Document Type


Original Publication Date


Journal/Book/Conference Title

International Conference on Residency Development

Date of Submission

September 2019


Background—Faculty development at the Virginia Commonwealth University School of Medicine (VCU SOM) has previously focused on enhancing teaching and learning in the medical and clinical education settings. While this work is important, this narrow focus does not address all facets a faculty member’s role. To broaden their programming, the VCU SOM faculty development team adopted a competency-based approach to the development and planning of faculty development activities.

Summary of work—The Senior Associate Dean for Faculty Affairs completed a research project focused on successful medical faculty who promote through the tenure process and advance in their careers. She identified the following categories for success: teaching, service, scholarship, advancing, and leadership. Each of these categories contains action-focused competencies that align with career progression addressing early, mid, and late career stages. The faculty development team adopted the identified competencies to their curriculum development and planning processes.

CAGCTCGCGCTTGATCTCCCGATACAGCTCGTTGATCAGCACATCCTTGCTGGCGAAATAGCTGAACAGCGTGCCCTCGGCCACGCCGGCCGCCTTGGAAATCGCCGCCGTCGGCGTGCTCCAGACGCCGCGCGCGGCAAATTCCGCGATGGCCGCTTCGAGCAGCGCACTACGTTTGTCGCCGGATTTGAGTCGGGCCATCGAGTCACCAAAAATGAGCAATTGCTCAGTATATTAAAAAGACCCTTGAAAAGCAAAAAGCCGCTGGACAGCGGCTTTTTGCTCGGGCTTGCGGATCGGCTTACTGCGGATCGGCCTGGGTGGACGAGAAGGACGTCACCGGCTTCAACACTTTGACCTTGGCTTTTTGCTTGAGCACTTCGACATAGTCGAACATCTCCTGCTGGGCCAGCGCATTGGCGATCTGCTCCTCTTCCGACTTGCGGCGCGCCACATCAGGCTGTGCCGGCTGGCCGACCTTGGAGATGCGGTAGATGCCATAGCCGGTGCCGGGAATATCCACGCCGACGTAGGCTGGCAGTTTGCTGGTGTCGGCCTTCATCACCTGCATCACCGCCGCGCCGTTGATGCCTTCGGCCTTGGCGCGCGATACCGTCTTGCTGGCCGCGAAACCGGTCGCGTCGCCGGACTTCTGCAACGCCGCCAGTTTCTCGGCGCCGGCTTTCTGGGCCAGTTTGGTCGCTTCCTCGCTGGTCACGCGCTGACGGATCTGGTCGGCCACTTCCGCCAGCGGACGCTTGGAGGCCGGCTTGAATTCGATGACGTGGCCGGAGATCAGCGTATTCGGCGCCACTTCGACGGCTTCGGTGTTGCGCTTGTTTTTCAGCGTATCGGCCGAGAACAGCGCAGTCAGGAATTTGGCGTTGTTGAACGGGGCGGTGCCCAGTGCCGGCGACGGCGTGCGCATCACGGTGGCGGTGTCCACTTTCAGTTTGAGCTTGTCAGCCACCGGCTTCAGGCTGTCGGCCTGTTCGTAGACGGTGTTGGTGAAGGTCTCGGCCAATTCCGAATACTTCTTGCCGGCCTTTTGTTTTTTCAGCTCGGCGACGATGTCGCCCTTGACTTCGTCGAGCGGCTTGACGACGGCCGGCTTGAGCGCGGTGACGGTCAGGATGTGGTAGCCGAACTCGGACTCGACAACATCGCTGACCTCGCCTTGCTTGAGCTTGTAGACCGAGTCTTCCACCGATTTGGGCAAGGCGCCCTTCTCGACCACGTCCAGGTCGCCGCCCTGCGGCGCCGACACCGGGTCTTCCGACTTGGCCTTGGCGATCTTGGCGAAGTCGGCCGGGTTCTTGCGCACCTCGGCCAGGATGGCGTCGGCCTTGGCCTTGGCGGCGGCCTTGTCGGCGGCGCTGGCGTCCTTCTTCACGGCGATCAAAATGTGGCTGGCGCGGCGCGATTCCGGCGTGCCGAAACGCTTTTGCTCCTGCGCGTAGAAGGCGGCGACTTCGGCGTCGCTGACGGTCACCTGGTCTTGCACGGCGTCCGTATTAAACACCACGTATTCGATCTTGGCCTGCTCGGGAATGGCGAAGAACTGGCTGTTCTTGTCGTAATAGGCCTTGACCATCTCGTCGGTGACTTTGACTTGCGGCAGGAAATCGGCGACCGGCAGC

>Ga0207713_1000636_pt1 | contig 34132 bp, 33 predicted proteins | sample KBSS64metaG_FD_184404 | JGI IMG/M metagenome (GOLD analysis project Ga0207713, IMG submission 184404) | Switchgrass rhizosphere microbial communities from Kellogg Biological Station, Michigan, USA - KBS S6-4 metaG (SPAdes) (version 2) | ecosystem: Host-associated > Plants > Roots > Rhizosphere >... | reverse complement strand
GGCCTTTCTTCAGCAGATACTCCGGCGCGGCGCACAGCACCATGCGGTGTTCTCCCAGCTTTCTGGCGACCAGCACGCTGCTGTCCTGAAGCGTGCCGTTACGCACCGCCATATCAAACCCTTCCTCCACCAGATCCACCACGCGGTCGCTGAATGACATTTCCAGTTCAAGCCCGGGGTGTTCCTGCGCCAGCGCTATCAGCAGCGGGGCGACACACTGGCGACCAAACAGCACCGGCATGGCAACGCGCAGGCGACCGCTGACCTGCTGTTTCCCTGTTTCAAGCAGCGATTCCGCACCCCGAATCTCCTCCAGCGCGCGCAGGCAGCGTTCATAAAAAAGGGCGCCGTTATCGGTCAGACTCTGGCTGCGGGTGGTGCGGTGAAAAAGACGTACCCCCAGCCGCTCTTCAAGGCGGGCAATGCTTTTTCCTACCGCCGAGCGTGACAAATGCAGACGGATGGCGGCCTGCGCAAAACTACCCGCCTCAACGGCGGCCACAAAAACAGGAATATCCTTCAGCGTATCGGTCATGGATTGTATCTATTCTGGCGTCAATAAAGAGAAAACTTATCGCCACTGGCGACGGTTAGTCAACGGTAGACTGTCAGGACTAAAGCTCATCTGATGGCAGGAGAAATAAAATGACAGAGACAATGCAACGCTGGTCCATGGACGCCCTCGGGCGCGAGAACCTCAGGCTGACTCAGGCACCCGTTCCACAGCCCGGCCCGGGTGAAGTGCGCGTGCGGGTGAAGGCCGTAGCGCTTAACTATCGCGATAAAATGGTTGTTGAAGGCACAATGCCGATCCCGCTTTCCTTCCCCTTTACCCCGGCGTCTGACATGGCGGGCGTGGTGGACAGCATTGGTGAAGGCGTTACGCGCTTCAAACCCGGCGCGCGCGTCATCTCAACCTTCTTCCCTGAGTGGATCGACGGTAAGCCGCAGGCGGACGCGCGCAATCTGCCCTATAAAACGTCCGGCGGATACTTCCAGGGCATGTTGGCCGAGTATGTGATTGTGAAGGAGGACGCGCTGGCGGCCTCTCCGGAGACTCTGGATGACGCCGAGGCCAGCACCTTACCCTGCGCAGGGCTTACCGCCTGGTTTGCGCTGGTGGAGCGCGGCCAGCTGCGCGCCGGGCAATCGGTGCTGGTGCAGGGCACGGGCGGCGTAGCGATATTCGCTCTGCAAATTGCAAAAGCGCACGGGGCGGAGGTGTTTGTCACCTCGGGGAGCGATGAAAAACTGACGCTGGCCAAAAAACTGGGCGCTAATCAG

Summary of results—The results of this adoption have been clearer goals for learners, a mapped structure for faculty development activities, and a broader range of topics offered that align with career stages.

Discussion—Faculty development activities are now categorized into five (5) categories: Teach, Lead, Serve, Discover, and Advance with each category color coded for easy recognition in event marketing materials. A new logo reflecting these competency categories is now included on all Office of Faculty Affairs communications. Faculty are beginning to recognize and register for activities they need for promotion, tenure, and advancement.

Conclusions—The adoption of the competencies for success from the Senior Associate Dean’s study has enriched faculty development offerings providing a recognizable structure allowing faculty to easily identify competency areas for development.

Is Part Of

Publications from the Office of the Dean of the VCU School of Medicine